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Contractor shares journey from ‘trauma to triumph’ at Building Diversity Awards

Angela Gismondi
Contractor shares journey from ‘trauma to triumph’ at Building Diversity Awards
C.D. MOODY CONSTRUCTION — C. David Moody was the keynote speaker at the Toronto Community Benefit Network’s Building Diversity Awards gala held virtually May 13. The Altanta, Ga.-area contractor talked about his journey from losing his job to starting his own successful business.

C. David Moody may be the leader of one of the largest African American-owned construction companies in America today but things haven’t always been easy and he has had his fair share of challenges over the years.

“We all will be knocked to our knees in our life, but we are so much stronger than we realize,” Moody, owner of C.D. Moody Construction told virtual viewers at the Toronto Community Benefits Network’s Building Diversity Awards held May 13. “We will all get up.”

Moody attended Howard University and earned a professional degree in architecture in 1981. After graduating he started his career at Bechtel as a staff architect in the nuclear power division in Ann Arbor, Mich.

He recalls the day he volunteered to go on a power plant jobsite, trading in his suit and tie for jeans and a hard hat.

“That noise, that action, that’s when I fell in love with construction,” he said. “I didn’t quit architecture, I pivoted. I changed direction.”

He got married and decided to move to Atlanta, Ga.

“I got a job and two months later that company went bankrupt,” he said. “What I thought was my worst day actually became my best day because four years later I went in business for myself.”

 

Overcoming childhood trauma

It was not easy and there were many ups and downs over the years. Then, in 1992 he was confronted with a childhood trauma.

“I had this secret from childhood that I had planned on dying with,” he explained. “Come early 1992 my wife finds out someone close to her had been sexually abused as a child and I blurted out my secret. That happened to me too. And I thought everything was going to be OK.”

Within a couple of months he was having panic attacks and had a complete emotional breakdown.

C. David Moody, owner of C.D. Moody Construction general contracting and construction management company in Lithonia, Ga., has faced many challenges but was able to build one of the largest African-American owned construction companies in the United States.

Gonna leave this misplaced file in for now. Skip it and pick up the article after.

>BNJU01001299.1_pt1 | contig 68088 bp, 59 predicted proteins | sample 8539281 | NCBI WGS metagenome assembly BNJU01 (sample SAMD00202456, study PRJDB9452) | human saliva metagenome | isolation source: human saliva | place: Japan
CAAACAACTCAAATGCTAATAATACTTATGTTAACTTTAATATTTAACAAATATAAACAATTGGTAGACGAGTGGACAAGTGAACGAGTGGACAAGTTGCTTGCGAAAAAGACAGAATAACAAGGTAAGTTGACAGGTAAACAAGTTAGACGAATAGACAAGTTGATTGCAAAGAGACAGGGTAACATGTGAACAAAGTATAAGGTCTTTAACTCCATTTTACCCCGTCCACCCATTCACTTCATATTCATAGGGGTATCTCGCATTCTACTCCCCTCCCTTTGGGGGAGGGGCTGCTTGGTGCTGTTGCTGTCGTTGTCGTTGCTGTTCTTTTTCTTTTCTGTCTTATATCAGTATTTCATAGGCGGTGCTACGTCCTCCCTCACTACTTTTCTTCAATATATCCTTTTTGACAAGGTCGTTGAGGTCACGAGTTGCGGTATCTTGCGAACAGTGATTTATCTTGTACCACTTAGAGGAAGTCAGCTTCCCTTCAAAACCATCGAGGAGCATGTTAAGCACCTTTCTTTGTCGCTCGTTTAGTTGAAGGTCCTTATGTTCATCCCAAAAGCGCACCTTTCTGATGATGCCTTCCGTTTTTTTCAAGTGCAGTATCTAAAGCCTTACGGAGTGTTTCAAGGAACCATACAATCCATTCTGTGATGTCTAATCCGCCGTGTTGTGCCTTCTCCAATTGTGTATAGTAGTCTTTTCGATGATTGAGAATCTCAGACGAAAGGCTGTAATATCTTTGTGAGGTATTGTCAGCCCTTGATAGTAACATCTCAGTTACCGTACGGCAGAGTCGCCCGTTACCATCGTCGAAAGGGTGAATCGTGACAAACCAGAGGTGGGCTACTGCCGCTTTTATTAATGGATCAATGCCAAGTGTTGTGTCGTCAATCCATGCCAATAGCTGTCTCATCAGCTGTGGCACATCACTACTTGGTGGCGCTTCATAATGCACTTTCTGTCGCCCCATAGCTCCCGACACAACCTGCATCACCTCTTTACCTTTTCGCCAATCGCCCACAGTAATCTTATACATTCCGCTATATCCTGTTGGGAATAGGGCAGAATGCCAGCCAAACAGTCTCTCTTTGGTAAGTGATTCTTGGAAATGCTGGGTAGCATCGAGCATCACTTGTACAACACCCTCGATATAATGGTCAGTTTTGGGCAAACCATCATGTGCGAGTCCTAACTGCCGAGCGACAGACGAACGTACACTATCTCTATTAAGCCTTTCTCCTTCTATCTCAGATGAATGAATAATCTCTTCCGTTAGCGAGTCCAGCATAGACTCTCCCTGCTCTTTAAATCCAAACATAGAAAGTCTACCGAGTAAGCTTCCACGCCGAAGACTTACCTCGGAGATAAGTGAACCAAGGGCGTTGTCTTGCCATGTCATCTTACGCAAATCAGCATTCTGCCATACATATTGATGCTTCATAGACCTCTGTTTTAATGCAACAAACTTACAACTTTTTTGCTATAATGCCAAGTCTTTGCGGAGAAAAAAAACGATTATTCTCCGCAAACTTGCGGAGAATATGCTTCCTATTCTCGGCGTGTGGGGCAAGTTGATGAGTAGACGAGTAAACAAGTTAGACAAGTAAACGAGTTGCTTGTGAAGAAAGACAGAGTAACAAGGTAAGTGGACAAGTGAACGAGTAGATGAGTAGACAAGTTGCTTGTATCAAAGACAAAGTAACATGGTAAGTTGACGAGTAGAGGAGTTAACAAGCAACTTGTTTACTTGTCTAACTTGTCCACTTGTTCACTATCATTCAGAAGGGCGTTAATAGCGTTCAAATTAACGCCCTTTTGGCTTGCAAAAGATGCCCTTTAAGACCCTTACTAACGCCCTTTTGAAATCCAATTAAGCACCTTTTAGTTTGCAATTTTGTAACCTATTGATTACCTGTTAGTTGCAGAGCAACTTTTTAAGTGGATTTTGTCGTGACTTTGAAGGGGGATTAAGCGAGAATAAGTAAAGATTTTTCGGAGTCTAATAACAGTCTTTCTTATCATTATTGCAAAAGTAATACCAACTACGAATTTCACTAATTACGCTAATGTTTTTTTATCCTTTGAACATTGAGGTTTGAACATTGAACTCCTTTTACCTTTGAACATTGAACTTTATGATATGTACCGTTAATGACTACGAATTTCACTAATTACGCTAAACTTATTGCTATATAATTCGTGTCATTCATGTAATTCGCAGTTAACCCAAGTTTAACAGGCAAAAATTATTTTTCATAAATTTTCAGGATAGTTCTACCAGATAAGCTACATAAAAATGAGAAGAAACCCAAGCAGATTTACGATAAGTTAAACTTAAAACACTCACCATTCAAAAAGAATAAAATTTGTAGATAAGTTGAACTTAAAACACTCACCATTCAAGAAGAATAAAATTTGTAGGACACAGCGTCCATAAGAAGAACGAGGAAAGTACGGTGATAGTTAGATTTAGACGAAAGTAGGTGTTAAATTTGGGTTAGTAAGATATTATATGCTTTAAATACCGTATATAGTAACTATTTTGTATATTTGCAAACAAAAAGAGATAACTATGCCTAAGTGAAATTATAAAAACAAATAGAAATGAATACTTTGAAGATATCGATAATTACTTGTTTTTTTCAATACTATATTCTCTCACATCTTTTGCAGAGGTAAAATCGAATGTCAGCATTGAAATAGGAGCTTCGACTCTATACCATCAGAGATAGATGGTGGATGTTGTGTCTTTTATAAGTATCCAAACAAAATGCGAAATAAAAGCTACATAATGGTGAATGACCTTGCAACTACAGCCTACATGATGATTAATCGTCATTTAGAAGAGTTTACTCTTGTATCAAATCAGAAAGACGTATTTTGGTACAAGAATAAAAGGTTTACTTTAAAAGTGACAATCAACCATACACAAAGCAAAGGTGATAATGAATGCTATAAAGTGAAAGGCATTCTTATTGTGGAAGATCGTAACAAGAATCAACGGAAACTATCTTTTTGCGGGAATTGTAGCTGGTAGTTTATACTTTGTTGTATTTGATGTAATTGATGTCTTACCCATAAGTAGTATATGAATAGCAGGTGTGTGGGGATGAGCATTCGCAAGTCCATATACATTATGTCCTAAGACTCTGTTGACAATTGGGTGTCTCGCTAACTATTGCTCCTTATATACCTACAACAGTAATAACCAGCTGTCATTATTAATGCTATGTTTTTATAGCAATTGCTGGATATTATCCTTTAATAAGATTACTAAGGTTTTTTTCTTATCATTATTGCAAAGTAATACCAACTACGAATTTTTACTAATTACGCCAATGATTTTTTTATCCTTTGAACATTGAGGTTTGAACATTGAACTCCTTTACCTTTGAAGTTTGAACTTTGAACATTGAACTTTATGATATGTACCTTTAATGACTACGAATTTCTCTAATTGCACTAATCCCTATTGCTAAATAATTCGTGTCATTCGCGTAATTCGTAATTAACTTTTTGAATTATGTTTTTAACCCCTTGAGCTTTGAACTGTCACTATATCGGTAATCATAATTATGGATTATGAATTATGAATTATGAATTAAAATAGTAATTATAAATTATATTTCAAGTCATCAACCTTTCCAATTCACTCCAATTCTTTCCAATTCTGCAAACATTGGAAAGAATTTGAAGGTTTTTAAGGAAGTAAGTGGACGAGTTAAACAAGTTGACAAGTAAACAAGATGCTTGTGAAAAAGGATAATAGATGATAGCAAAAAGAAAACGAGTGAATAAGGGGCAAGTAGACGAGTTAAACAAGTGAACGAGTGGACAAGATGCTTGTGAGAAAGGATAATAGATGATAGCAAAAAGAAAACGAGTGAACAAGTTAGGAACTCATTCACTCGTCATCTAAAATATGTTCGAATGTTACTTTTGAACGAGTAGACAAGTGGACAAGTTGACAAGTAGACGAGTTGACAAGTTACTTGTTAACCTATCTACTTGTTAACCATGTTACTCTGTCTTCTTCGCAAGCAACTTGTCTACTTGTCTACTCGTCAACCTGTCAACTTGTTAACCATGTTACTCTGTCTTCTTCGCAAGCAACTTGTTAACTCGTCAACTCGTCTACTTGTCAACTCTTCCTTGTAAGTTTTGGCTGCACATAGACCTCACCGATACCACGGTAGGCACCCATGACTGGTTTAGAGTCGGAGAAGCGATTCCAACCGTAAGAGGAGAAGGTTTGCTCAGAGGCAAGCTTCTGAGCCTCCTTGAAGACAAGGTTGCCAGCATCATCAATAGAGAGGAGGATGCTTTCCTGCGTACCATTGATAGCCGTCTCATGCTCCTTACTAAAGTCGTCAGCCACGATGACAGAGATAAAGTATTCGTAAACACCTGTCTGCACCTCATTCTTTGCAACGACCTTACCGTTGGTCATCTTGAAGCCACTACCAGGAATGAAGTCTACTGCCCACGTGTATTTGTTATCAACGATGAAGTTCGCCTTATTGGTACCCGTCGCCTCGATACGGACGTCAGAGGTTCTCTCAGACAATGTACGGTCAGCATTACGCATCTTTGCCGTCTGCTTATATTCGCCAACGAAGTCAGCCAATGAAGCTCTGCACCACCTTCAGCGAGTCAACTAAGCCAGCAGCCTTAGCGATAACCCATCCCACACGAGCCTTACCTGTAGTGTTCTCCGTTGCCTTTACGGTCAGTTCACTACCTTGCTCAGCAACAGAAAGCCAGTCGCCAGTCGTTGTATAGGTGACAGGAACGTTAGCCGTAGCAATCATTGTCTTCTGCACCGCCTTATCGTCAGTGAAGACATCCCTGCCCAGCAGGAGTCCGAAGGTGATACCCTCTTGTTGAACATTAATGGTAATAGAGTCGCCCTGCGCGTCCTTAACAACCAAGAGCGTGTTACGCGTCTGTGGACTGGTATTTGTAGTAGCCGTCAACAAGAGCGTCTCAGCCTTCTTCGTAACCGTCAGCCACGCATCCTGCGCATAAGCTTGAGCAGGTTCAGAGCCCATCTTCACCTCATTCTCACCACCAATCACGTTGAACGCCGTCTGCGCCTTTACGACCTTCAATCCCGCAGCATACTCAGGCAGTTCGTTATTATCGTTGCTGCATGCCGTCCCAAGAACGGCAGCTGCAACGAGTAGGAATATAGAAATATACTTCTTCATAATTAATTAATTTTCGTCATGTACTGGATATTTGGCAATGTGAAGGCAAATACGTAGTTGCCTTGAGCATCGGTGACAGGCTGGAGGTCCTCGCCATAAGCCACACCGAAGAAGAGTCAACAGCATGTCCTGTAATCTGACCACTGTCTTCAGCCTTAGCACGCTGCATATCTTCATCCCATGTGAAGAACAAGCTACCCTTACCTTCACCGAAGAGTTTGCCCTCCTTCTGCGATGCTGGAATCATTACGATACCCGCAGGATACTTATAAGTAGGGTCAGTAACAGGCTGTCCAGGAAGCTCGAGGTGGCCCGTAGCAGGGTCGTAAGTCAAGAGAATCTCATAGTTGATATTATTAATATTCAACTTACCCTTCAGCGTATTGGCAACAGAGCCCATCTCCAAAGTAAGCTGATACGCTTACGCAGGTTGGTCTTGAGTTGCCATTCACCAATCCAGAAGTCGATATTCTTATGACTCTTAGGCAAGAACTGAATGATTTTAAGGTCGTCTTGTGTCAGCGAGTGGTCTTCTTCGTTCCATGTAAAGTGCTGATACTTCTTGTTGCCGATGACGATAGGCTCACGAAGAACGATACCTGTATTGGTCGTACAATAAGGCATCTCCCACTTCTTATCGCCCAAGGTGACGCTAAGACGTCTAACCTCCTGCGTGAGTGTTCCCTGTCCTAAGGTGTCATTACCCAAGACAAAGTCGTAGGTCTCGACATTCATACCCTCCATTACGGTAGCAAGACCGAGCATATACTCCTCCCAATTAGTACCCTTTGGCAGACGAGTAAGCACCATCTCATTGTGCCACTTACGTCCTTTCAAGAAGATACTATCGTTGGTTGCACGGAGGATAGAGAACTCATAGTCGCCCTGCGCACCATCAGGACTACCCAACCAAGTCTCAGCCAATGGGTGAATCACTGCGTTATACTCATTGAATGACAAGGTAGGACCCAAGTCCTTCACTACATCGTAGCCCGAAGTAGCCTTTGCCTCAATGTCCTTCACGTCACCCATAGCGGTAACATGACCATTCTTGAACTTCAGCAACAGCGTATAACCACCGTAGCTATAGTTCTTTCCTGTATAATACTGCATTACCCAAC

C.D. MOODY CONSTRUCTION — C. David Moody, owner of C.D. Moody Construction general contracting and construction management company in Lithonia, Ga., has faced many challenges but was able to build one of the largest African-American owned construction companies in the United States.

“I had to figure out how am I going to get through this,” he said. “The reason I tell that story is that so many of you have something that’s happened in your life and you wonder can you make it? Yes you can. We can turn trauma into triumph. We can still have incredible lives regardless of what we’ve been through.”

Now, more than 30 years later, his firm has built and delivered more than 150 commercial projects valued at $2 billion including the Mercedes Benz stadium, the new home of the National Football League’s Atlanta Falcons.

“I was 31 years old when I started my business,” said Moody, who is also the first African American to be president of the Associated General Contractors of Georgia. “I didn’t know anything about running a business because I had never seen anybody who looked like me that was a contractor…but I had a lot of people over time who allowed me to pick their brain and they shared so much information with me.”

Things began to change for Black contractors when Maynard Jackson became the first African American mayor of Georgia in 1973.

“Before he became mayor only one or two per cent of work went to Black contractors,” Moody said. “He came up with you had to have at least 35 per cent participation and our city has just blossomed. I want all the business people out there, all the major contractors, all the minority contractors, I want the government to understand when we have true inclusion everybody wins.”

 

“Construction is about the people”

The awards evening also included comments from dignitaries and leaders in the construction industry.

“I think It’s important to celebrate it to acknowledge it and name names,” said Geoff Smith, CEO of EllisDon. “Leaders when they speak out, when they set an example, they change minds and when you change minds you change society.”

Ehren Cory, CEO of the Canada Infrastructure Bank, said he recognizes the importance of diverse and inclusive work environments.

“Infrastructure isn’t just buildings or bridges or roads,” he said. “Infrastructure is the investment we make in building the economy and the society that we want. The decisions on what we build and where we build it and how we build it, those are decisions that really matter. That means we need to make sure that the people making those decisions represent us, represent Canadians.”

Giovanni Cautillo, president of the Ontario General Contractors Association, said construction is about the people.

“Construction doesn’t occur serendipitously. It doesn’t just happen,” he said. “There is effort and people who put it together and the companies that employ them and the groups that represent them. Tonight is a celebration of the people. They are the difference. They make it all happen.”

 

Follow the author on Twitter @DCN_Angela.

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